"We have to make clear that we are in agreement with the goal that Saddam Hussein must not be allowed to possess weapons of mass destruction. And despite all the differences we have over how to achieve this goal, it is clear that the real problem is not the policies of the Bush administration but rather Saddam Hussein," says Mr. Voigt.
The fencemending with the US may prove a bit more daunting than German politicians admit, in light of preelection mudslinging across the Atlantic.
In the US, columnist William Safire wrote that former German Defense Minister Rudolf Scharping was heard to blame President Bush's insistence on removing Saddam Hussein on the "Jewish lobby" in the US. The parliamentary whip for Schröder's Social Democratic Party compared President Bush to Julius Caesar.
Just before the election, a German cabinet minister was quoted in a local newspaper as comparing President Bush to Adolf Hitler in a desire to use war as a distraction from domestic politics. The White House criticized the statements attributed to Herta Daeubler-Gmelin as irresponsible and inexplicable. National Security Adviser Condoleezza Rice went even further, saying the Germans had "poisoned" the bilateral relationship.
At a press conference yesterday, Schröder said that Ms. Daeubler-Gmelin, while denying making the comparison with Hitler, had asked not to be considered for a job in his new cabinet.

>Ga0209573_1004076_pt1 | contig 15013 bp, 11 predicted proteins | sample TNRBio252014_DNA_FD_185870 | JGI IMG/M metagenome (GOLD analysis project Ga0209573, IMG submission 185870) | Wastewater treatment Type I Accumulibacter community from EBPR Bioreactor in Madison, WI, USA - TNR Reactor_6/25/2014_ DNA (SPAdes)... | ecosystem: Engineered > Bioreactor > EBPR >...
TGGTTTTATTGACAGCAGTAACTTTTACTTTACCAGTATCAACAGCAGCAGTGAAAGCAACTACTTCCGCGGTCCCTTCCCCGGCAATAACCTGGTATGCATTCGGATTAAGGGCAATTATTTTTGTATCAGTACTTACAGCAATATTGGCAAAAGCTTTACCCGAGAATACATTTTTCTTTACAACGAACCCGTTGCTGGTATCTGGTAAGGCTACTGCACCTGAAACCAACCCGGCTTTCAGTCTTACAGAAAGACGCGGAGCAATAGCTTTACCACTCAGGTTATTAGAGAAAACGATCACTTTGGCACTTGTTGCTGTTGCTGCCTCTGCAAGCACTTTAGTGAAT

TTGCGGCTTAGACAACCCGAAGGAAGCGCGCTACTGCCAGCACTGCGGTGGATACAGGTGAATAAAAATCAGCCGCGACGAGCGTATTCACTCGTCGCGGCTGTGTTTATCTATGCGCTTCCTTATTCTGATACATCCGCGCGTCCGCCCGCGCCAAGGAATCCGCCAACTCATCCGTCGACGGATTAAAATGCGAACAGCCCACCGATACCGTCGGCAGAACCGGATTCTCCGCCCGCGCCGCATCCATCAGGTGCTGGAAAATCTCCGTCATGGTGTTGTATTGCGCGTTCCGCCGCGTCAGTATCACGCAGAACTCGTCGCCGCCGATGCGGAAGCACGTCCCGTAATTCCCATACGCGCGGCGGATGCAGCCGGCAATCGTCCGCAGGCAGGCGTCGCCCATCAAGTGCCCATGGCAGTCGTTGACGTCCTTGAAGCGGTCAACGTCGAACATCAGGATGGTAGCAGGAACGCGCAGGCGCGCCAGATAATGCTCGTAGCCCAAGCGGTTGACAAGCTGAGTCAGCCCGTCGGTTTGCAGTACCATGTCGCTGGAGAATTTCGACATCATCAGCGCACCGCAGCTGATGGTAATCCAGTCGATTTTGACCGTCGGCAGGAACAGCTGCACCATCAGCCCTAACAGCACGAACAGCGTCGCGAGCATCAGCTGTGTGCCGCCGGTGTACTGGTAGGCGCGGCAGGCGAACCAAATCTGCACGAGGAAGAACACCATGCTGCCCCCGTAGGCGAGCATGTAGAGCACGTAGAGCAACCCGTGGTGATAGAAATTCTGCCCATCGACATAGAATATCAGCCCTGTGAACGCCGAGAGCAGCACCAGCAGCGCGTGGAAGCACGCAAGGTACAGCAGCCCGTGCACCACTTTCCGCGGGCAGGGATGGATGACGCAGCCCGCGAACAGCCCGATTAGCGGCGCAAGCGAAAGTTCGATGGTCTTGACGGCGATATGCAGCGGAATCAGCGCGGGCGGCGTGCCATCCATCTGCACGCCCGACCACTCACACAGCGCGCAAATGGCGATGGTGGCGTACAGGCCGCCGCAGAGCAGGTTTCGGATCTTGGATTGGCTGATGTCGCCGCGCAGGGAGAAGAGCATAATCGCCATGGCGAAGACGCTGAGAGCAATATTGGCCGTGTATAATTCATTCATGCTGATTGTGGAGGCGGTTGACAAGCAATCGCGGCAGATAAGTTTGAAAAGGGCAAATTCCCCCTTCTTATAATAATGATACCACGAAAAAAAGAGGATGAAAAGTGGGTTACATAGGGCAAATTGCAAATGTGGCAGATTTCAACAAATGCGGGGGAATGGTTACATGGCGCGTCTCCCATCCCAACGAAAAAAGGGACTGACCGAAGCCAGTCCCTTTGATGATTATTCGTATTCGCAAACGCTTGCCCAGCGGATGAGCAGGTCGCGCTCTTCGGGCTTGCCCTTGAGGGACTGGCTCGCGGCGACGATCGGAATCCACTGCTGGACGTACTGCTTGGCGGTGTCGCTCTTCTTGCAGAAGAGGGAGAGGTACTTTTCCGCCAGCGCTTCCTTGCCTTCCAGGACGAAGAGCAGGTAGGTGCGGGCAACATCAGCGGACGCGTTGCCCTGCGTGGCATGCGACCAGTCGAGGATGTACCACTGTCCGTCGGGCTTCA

Despite all the controversy, some observers say ties between Germany and the US are too deep to be severed by the recent spats. "At no time in our past have the economic and cultural ties between our two countries been so deep, our corporate interests so integrated," says Gary Smith, director of the American Academy, a think tank in Berlin.
But Jeffrey Gedmin, director of the Aspen Institute, another think tank in Berlin, warns that Mr. Schröder has "opened Pandora's box," and he may have trouble putting the lid back.
"As a politician, Gerhard Schröder is very much like Bill Clinton," says Mr. Gedmin. "He dabbles in the political middle and is pro-business. He's not anti-American and he's not really a leftist." Comparing Schröder's political prowess to Clinton's, Gedmin then adds, "He's calculated that he can rupture the relationship and fix it all in the end."
In Germany, some political observers say Mr. Schröder's biggest problem after taking a unilateral position on Iraq may not be healing the wounds with Washington. For decades Germany has been a driving force behind the creation of a common European foreign and security policy. By taking a separate stand on Iraq, Germany blocked any move towards a European position.
"The long-term damages are much different than those in relationship to the US," says Juergen Falter, political scientist at Mainz University. "The Germans were always out front in advocating a common defense and security policy in the European Union. Now they are the first ones to veer off in a different direction. Germany's position regarding the European Union is permanently weakened because it has lost credibility."